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Stephanie M. Butman

Research on students' learning has made it clear that learning happens through an interaction with others and through communication. In the classroom, the more students talk and discuss their ideas, the more they learn. However, within a one-hour period, it is hard to give everyone an equal opportunity to talk and share their ideas. Organizing students in groups distributes classroom talk more widely and equitably (Cohen and Lotan 1997).

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Anna F. DeJarnette, Jennifer N. Dao and Gloriana González

Elicit productive discourse from students as they work through a bicycle rate problem.

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Thomas Hammond and Lanette R. Waddell

These activities develop pattern-seeking, prediction, and explanation. All the problems use Google™ maps (http://maps.google.com/) and some use little-known features of the tool. Before sharing these problems with your students, explore the site to become familiar with what the tool can do. Be careful, though–you may find yourself spending more time playing with its features than you had planned!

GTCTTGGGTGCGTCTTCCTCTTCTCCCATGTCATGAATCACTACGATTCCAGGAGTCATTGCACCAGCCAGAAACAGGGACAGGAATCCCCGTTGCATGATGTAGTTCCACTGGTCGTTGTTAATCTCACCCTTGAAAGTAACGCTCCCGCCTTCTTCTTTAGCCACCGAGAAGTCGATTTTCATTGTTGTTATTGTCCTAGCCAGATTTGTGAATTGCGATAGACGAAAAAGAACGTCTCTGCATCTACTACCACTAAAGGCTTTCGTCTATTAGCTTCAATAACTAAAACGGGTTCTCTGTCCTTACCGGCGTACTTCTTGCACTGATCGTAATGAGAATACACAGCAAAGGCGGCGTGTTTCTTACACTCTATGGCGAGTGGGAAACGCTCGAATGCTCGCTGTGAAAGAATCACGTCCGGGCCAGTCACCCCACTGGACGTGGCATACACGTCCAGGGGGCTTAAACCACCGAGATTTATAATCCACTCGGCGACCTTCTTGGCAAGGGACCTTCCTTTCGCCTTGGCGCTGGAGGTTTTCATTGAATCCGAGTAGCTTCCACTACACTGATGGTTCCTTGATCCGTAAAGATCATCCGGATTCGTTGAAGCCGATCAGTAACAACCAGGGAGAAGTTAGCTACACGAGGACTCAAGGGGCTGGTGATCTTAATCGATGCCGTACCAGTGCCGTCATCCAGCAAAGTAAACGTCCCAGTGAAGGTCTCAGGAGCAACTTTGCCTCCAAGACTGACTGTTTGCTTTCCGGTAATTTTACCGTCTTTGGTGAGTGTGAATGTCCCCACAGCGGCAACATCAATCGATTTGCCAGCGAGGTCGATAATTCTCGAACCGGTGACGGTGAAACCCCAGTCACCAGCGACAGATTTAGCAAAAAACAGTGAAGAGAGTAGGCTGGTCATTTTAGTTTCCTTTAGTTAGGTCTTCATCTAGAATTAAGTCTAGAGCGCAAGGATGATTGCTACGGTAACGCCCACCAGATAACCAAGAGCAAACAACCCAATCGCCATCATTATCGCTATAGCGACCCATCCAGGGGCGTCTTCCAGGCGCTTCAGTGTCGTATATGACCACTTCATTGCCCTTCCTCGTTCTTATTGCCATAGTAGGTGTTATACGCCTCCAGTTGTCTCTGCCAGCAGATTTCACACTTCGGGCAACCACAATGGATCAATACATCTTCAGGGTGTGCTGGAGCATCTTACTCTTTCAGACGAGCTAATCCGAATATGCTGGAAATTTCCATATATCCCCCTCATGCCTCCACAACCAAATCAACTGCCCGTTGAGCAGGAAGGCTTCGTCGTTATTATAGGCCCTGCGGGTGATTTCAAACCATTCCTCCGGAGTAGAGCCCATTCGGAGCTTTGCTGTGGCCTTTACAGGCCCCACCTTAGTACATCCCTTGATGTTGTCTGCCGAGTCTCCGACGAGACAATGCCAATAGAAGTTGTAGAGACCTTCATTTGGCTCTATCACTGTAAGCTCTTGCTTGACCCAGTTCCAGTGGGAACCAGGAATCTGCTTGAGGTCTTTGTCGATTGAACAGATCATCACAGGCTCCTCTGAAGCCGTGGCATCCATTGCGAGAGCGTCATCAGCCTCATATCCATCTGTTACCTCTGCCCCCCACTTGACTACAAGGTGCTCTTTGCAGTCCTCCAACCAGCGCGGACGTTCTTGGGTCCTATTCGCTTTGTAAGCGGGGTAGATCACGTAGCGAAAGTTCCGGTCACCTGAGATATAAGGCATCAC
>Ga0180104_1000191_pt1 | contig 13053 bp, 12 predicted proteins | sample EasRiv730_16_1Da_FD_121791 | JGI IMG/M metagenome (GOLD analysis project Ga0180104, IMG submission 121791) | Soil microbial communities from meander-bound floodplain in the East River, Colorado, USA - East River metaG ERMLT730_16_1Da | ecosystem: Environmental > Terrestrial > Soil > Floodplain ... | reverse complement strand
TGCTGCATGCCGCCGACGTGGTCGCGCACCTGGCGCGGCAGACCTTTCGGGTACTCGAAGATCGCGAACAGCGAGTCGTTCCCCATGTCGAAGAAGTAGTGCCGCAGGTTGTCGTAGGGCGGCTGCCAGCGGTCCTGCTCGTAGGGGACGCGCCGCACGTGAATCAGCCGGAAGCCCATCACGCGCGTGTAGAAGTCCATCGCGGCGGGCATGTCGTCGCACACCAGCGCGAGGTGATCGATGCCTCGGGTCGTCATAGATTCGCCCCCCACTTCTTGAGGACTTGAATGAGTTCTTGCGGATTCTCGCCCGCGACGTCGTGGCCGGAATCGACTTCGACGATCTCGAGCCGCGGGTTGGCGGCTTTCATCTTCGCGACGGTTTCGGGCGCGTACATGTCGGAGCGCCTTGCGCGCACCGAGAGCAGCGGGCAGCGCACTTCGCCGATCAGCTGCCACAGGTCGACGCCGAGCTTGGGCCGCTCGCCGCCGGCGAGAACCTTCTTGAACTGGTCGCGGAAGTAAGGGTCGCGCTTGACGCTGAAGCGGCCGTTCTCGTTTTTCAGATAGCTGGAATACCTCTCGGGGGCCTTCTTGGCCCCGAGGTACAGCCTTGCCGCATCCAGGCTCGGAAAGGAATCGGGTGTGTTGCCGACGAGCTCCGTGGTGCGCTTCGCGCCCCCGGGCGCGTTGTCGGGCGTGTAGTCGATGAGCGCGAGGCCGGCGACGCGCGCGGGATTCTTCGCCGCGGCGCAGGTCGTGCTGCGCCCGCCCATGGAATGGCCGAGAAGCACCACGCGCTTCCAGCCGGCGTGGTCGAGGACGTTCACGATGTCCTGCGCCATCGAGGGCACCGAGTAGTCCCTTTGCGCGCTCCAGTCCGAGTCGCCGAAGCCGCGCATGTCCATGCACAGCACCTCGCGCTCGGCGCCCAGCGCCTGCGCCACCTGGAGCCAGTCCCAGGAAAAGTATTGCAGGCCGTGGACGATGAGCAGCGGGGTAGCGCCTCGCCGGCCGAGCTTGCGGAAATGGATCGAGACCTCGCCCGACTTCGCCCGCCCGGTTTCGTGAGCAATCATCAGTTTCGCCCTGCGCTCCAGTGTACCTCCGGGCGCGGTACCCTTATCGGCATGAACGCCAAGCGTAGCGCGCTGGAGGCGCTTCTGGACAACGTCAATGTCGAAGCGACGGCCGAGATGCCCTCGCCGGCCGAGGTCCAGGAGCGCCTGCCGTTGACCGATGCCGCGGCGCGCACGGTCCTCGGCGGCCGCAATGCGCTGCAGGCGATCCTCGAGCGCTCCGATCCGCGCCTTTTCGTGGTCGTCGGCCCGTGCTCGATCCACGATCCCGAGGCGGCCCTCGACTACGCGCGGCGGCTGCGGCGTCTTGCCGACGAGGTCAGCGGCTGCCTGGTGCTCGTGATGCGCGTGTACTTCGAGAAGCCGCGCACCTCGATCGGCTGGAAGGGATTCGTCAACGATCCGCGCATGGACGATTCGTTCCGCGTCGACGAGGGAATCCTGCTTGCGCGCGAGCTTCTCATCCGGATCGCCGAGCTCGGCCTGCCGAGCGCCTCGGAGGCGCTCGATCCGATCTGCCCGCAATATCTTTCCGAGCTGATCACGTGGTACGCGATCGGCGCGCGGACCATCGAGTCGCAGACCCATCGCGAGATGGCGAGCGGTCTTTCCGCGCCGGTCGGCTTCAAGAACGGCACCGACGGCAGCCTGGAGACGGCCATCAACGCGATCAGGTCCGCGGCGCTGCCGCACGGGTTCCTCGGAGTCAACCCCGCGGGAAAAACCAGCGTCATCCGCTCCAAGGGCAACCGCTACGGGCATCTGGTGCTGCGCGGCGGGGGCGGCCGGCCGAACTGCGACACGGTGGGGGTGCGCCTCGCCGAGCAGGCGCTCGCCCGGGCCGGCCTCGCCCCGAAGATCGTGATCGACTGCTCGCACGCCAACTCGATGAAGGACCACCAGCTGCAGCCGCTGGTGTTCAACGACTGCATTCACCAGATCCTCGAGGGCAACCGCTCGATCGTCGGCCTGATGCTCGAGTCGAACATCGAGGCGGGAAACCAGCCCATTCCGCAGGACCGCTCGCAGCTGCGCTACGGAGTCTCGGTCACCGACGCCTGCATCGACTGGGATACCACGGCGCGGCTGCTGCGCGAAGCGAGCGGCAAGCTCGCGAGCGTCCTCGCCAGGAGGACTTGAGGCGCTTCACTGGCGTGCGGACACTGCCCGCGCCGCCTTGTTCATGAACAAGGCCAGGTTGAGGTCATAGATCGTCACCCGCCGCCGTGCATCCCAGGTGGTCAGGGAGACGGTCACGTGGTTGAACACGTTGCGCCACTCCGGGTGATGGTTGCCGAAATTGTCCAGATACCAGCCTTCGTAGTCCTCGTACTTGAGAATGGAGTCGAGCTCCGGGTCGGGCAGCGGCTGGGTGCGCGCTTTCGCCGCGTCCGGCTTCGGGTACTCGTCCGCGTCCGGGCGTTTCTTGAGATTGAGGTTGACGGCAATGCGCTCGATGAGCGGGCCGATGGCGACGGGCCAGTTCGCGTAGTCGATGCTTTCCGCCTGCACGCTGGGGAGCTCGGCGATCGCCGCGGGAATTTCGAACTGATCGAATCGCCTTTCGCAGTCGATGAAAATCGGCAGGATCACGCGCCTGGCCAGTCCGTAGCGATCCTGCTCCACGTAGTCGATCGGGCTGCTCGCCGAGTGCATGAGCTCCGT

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Rebecca R. Robichaux and Paulette R. Rodrigue

Sorting shapes and solving riddles develop and advance children's geometric thinking and understanding while promoting mathematical communication, cooperative learning, and numerous representations.

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Patricia O'Donnell and Amanda Frick

Do you remember clever, energetic Speedy Gonzales, “the fastest mouse in all Mexico,” one of the animated characters in the Warner Brothers Looney Tunes cartoon series? This month our “math by the month” activities, reminiscent of the spirited Speedy, will have your students calling ¡Ándale! ¡Ándale! ¡Arriba! ¡Arriba! (colloquial Spanish for “Come on! Hurry up!”) as they ask for more problem-solving scenarios based on this month's racing theme.

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Jacqueline G. Smith